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A Major Factor

by Phil Bartle, PhD

Training Handout

How Charity Caused an Increase in Corruption


In the Factors of Poverty page, we saw that there were five major factors. Among those, dishonesty is our focus here.

How does charity contribute to corruption and how does corruption contribute to poverty?


Corruption, by various names, has a long and less than honorable history. From the earliest cities and kingdoms, civil servants were needed by the aristocracy. Usually the kings were short of cash and they paid little in salaries or nothing, and the civil servants lived (often luxuriously) on bribes and extortion.

So, after ten thousand years, along comes aid. Huge amounts of money coming into a country, and it must be handled by the civil servants. Can we be surprised it gets diverted?

There is an informal assumption that it is their right to collect part of the money as it moves along, and there is much tolerance by the host government and the people for what is, in effect, huge theft.

There is also an amazing tolerance in the aid agencies. It has to do with the pressure on them to spend their budgets and not report corruption

Perhaps because the final recipient should be the public, it is misinterpreted as a crime without victims. Maybe it is because it is seen as belonging to rich foreigners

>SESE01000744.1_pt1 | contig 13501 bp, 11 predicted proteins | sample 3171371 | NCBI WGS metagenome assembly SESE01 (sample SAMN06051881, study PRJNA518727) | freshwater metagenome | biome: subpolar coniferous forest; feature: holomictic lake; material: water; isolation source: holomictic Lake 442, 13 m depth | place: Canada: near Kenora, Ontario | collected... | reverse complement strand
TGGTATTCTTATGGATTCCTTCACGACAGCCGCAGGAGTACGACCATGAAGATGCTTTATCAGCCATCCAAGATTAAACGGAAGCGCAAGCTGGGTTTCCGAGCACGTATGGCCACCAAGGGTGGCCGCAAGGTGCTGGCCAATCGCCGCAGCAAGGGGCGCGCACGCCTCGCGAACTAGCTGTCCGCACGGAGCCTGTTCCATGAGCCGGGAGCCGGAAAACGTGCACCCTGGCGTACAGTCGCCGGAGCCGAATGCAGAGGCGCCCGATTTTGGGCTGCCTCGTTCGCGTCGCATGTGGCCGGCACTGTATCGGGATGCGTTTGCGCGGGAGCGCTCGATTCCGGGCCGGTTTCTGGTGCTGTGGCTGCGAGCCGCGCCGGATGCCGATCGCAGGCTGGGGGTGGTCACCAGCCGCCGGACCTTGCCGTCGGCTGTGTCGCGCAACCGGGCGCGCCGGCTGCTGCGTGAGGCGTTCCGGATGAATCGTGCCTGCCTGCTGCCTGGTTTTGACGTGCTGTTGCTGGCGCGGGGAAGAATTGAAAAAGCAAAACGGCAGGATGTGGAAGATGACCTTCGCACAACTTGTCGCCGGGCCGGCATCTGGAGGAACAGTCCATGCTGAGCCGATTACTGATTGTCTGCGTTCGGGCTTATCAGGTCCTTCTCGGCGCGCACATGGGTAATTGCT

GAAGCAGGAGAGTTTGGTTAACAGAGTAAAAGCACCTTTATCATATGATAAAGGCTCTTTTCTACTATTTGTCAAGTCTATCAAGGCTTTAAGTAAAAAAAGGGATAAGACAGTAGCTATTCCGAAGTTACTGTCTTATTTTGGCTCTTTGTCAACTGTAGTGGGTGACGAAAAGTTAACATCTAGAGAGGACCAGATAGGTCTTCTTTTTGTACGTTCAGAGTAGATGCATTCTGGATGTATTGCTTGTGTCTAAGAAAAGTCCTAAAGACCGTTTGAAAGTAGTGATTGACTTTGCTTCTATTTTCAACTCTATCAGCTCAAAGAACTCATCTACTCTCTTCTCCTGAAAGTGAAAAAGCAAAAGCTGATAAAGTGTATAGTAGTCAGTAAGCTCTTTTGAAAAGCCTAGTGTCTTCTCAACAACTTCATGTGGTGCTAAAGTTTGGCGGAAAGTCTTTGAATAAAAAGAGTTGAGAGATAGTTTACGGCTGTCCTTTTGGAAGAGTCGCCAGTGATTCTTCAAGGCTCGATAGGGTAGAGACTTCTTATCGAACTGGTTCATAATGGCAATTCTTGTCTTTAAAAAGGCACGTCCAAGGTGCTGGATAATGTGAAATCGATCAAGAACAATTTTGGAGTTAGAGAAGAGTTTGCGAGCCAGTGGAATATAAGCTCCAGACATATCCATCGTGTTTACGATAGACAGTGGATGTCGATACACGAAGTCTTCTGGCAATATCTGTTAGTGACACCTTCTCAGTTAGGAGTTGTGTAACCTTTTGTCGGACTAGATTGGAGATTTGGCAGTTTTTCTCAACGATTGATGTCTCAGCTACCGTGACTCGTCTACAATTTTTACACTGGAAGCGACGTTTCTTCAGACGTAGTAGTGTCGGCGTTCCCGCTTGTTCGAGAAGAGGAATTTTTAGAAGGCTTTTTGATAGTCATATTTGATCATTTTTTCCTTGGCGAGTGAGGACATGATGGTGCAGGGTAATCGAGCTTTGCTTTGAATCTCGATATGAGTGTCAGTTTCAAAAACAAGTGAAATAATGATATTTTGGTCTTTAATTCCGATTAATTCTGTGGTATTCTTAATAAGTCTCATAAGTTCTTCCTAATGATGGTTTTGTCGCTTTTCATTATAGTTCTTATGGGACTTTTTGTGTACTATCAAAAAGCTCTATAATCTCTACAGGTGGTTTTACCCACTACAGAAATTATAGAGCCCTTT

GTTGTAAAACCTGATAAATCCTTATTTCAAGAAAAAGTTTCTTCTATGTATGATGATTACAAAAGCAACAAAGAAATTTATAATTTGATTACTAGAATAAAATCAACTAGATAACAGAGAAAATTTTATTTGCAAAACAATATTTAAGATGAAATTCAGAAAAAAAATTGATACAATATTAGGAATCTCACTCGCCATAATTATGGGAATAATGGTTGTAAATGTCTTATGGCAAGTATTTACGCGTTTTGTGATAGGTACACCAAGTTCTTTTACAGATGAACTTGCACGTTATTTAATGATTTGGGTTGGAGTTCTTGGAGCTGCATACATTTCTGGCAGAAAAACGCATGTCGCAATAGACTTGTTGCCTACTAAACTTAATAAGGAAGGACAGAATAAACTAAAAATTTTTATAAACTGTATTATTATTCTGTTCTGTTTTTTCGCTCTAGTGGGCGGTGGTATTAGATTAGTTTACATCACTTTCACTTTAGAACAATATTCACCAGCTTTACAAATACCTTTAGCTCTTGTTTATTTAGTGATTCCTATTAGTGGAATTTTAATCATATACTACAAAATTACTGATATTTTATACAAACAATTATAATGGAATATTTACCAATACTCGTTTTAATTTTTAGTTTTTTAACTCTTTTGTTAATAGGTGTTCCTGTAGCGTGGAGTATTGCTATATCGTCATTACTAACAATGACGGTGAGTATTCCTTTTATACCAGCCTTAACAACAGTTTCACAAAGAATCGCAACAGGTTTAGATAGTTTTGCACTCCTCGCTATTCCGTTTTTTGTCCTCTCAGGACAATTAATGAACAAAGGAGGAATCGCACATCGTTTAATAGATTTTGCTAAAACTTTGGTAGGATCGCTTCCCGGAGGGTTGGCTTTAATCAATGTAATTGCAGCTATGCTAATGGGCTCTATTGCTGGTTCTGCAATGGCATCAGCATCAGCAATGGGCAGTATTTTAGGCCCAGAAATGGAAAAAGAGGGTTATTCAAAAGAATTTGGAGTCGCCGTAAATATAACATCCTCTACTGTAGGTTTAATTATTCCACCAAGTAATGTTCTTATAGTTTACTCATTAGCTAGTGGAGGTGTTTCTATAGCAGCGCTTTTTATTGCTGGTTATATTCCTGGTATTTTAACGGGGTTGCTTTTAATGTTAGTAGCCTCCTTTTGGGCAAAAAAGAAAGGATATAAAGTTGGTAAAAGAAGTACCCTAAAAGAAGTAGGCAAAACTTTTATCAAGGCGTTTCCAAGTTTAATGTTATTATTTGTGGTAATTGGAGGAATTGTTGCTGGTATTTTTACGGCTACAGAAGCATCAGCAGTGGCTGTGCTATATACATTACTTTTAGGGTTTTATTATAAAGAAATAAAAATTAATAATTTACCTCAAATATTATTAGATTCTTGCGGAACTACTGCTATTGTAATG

How does charity contribute to this corruption?

A motto and metaphor we use to communicate the empowerment methodology is "If the coach does the pushups, then the athlete will not get stronger." Getting stronger requires effort, struggle. When aid money comes in too easily, it is not valued very much

If we want aid money to be used correctly for sustainable development, we must make a bit of a struggle for the recipient officials to get it. They need to invest their time and effort in planning its use. Something that takes more effort than it does now.

They must be watched to see if they make correct use of it, and reported through the press if they do not. The law must clearly state there is freedom of access to information, and the media encouraged to pursue investigative journalism.